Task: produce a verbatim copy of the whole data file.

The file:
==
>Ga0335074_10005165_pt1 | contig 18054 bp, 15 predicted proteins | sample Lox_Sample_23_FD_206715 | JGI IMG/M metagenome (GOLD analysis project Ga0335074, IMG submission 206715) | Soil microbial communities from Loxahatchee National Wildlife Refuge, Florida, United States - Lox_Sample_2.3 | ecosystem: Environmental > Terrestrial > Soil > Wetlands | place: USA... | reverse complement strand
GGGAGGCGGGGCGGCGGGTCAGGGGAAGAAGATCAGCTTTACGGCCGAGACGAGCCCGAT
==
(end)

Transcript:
>Ga0335074_10005165_pt1 | contig 18054 bp, 15 predicted proteins | sample Lox_Sample_23_FD_206715 | JGI IMG/M metagenome (GOLD analysis project Ga0335074, IMG submission 206715) | Soil microbial communities from Loxahatchee National Wildlife Refuge, Florida, United States - Lox_Sample_2.3 | ecosystem: Environmental > Terrestrial > Soil > Wetlands | place: USA... | reverse complement strand
GGGAGGCGGGGCGGCGGGTCAGGGGAAGAAGATCAGCTTTACGGCCGAGACGAGCCCGAT